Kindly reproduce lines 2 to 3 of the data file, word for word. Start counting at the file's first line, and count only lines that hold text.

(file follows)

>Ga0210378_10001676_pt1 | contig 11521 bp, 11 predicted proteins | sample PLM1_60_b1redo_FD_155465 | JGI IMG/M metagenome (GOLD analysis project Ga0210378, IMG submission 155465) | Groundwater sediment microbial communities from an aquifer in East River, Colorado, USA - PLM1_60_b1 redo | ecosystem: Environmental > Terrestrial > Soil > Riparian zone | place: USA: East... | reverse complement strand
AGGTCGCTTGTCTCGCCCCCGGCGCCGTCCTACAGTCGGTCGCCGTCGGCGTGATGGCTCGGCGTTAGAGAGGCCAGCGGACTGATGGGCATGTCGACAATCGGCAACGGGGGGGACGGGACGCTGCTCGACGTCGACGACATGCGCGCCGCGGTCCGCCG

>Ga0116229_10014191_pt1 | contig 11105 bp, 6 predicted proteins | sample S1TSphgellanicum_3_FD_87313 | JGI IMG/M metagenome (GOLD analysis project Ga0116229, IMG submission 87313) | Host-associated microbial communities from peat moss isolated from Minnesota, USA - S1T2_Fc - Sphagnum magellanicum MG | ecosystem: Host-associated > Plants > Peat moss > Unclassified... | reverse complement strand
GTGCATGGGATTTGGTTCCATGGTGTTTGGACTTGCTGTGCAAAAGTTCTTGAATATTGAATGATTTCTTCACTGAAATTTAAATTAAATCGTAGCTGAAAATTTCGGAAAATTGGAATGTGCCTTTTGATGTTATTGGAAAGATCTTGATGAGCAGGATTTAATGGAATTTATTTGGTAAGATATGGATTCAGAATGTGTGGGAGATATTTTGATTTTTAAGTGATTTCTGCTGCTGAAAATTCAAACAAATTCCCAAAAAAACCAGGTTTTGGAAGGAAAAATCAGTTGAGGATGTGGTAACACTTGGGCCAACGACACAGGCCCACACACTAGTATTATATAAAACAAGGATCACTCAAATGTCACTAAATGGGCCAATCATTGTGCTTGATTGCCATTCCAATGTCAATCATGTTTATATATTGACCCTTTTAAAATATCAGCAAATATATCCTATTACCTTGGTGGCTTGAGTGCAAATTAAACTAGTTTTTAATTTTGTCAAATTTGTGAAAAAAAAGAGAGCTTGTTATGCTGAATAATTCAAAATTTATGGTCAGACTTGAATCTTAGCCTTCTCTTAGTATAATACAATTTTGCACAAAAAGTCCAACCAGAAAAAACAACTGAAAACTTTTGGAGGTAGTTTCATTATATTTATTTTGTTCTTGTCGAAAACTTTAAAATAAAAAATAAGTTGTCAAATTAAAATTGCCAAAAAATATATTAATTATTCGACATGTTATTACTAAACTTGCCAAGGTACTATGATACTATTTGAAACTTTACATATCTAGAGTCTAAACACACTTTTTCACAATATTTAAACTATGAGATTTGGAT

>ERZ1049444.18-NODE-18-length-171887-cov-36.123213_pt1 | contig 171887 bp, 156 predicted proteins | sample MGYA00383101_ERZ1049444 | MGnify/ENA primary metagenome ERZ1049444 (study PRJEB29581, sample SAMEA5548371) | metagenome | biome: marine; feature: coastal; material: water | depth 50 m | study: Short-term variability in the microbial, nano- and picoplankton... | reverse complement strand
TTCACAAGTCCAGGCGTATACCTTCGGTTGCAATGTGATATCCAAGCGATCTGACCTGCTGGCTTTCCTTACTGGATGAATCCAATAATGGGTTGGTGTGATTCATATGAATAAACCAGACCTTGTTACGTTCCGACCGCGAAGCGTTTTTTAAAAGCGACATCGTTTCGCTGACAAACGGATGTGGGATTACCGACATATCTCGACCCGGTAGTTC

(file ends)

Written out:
AGGTCGCTTGTCTCGCCCCCGGCGCCGTCCTACAGTCGGTCGCCGTCGGCGTGATGGCTCGGCGTTAGAGAGGCCAGCGGACTGATGGGCATGTCGACAATCGGCAACGGGGGGGACGGGACGCTGCTCGACGTCGACGACATGCGCGCCGCGGTCCGCCG

>Ga0116229_10014191_pt1 | contig 11105 bp, 6 predicted proteins | sample S1TSphgellanicum_3_FD_87313 | JGI IMG/M metagenome (GOLD analysis project Ga0116229, IMG submission 87313) | Host-associated microbial communities from peat moss isolated from Minnesota, USA - S1T2_Fc - Sphagnum magellanicum MG | ecosystem: Host-associated > Plants > Peat moss > Unclassified... | reverse complement strand